Difference between revisions of "2002 AIME I Problems/Problem 1"
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== Solution == | == Solution == | ||
+ | === Solution 1 === | ||
Consider the three-digit arrangement, <math>\overline{aba}</math>. There are <math>10</math> choices for <math>a</math> and <math>10</math> choices for <math>b</math> (since it is possible for <math>a=b</math>), and so the probability of picking the palindrome is <math>\frac{10 \times 10}{10^3} = \frac 1{10}</math>. Similarly, there is a <math>\frac 1{26}</math> probability of picking the three-letter palindrome. | Consider the three-digit arrangement, <math>\overline{aba}</math>. There are <math>10</math> choices for <math>a</math> and <math>10</math> choices for <math>b</math> (since it is possible for <math>a=b</math>), and so the probability of picking the palindrome is <math>\frac{10 \times 10}{10^3} = \frac 1{10}</math>. Similarly, there is a <math>\frac 1{26}</math> probability of picking the three-letter palindrome. | ||
By the [[Principle of Inclusion-Exclusion]], the total probability is | By the [[Principle of Inclusion-Exclusion]], the total probability is | ||
<center><math>\frac{1}{26}+\frac{1}{10}-\frac{1}{260}=\frac{35}{260}=\frac{7}{52}\quad\Longrightarrow\quad7+52=\boxed{059}</math></center> | <center><math>\frac{1}{26}+\frac{1}{10}-\frac{1}{260}=\frac{35}{260}=\frac{7}{52}\quad\Longrightarrow\quad7+52=\boxed{059}</math></center> | ||
− | + | === Solution 2 === | |
+ | Using complementary counting, we count all of the license plates that do not have the desired property. In order to not be a palindrome, the first and third characters of each string must be different. Therefore, there are <math>10\cdot 10\cdot 9</math> three digit non-palindromes, and there are <math>26\cdot 26\cdot 25</math> three letter non palindromes. As there are <math>10^3\cdot 26^3</math> total three-letter three-digit arrangements, the probability that a license plate does not have the desired property is <math>\frac{10\cdot 10\cdot 9\cdot 26\cdot 26\cdot 25}{10^3\cdot 26^3}=\frac{45}{52}</math>. We subtract this from 1 to get <math>1-\frac{45}{52}=\frac{7}{52}</math> as our probability. Therefore, our answer is <math>7+52=\boxed{059}</math>. | ||
== See also == | == See also == | ||
{{AIME box|year=2002|n=I|before=First Question|num-a=2}} | {{AIME box|year=2002|n=I|before=First Question|num-a=2}} |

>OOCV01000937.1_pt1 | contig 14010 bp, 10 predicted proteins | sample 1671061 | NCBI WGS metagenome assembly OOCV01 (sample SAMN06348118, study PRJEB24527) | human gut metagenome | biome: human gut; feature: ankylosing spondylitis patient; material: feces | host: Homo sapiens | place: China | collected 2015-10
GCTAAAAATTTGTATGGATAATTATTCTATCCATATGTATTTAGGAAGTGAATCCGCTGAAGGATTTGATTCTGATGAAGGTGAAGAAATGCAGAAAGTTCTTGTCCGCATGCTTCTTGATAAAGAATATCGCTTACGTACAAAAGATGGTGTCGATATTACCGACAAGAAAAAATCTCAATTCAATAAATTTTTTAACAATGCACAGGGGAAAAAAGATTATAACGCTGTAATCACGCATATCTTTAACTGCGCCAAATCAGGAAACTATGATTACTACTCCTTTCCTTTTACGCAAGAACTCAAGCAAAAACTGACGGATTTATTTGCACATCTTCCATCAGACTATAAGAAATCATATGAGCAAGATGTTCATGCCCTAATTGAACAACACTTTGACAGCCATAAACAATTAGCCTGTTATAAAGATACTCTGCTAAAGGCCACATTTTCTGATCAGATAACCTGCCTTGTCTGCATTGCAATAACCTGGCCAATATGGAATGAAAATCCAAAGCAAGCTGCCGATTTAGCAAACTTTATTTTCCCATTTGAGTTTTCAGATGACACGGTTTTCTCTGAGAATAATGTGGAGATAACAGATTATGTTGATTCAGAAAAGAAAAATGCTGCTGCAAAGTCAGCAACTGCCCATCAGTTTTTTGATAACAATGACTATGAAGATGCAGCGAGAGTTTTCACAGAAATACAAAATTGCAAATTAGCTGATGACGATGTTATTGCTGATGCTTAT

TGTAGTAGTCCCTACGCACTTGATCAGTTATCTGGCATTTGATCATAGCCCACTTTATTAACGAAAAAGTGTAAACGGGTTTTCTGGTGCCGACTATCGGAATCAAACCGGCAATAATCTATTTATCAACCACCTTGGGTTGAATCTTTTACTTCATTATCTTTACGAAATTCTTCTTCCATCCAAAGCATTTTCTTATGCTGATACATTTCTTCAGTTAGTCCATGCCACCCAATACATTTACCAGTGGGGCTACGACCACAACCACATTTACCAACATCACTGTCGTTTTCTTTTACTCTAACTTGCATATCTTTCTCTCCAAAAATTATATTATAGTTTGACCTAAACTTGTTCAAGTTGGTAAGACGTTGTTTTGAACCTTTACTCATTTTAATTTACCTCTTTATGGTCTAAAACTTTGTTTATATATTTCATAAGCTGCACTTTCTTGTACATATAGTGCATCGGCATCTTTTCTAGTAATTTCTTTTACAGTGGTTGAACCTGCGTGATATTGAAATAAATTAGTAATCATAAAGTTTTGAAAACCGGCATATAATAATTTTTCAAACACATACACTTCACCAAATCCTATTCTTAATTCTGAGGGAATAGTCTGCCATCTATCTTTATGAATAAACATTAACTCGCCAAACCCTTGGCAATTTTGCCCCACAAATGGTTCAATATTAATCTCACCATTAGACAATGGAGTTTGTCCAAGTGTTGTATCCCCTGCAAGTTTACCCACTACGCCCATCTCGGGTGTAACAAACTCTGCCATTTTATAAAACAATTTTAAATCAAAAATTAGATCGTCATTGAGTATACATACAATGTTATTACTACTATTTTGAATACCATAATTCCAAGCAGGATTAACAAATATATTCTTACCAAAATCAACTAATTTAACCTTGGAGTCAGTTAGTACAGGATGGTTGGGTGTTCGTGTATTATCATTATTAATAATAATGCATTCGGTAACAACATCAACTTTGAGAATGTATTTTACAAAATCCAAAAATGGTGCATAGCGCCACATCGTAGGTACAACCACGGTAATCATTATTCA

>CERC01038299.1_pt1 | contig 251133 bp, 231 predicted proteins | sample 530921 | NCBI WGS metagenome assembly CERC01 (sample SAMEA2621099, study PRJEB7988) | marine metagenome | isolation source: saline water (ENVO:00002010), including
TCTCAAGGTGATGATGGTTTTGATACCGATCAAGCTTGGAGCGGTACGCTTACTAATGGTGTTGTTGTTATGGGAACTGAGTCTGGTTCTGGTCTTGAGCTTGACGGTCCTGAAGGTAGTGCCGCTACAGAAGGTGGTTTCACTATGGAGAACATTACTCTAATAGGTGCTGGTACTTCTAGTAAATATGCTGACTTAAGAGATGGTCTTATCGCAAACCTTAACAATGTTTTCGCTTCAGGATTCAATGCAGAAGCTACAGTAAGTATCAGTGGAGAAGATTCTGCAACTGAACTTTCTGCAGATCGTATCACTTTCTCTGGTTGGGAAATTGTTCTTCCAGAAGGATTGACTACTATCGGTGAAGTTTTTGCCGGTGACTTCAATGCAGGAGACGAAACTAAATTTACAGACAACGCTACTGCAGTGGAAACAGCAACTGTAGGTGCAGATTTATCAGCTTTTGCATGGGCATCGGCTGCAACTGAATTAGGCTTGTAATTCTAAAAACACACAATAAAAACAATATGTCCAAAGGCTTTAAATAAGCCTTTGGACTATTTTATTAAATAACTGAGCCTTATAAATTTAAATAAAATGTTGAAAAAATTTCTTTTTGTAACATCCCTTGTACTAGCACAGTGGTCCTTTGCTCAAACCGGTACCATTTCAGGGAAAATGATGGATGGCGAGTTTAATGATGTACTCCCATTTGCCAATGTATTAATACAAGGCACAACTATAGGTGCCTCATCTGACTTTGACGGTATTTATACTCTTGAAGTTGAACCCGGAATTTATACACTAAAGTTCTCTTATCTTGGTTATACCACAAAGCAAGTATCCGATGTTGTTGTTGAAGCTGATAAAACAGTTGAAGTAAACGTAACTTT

Revision as of 17:10, 10 August 2010
Problem
Many states use a sequence of three letters followed by a sequence of three digits as their standard license-plate pattern. Given that each three-letter three-digit arrangement is equally likely, the probability that such a license plate will contain at least one palindrome (a three-letter arrangement or a three-digit arrangement that reads the same left-to-right as it does right-to-left) is , where and are relatively prime positive integers. Find
Solution
Solution 1
Consider the three-digit arrangement, . There are choices for and choices for (since it is possible for ), and so the probability of picking the palindrome is . Similarly, there is a probability of picking the three-letter palindrome.
By the Principle of Inclusion-Exclusion, the total probability is
Solution 2
Using complementary counting, we count all of the license plates that do not have the desired property. In order to not be a palindrome, the first and third characters of each string must be different. Therefore, there are three digit non-palindromes, and there are three letter non palindromes. As there are total three-letter three-digit arrangements, the probability that a license plate does not have the desired property is . We subtract this from 1 to get as our probability. Therefore, our answer is .
See also
2002 AIME I (Problems • Answer Key • Resources) | ||
Preceded by First Question |
Followed by Problem 2 | |
1 • 2 • 3 • 4 • 5 • 6 • 7 • 8 • 9 • 10 • 11 • 12 • 13 • 14 • 15 | ||
All AIME Problems and Solutions |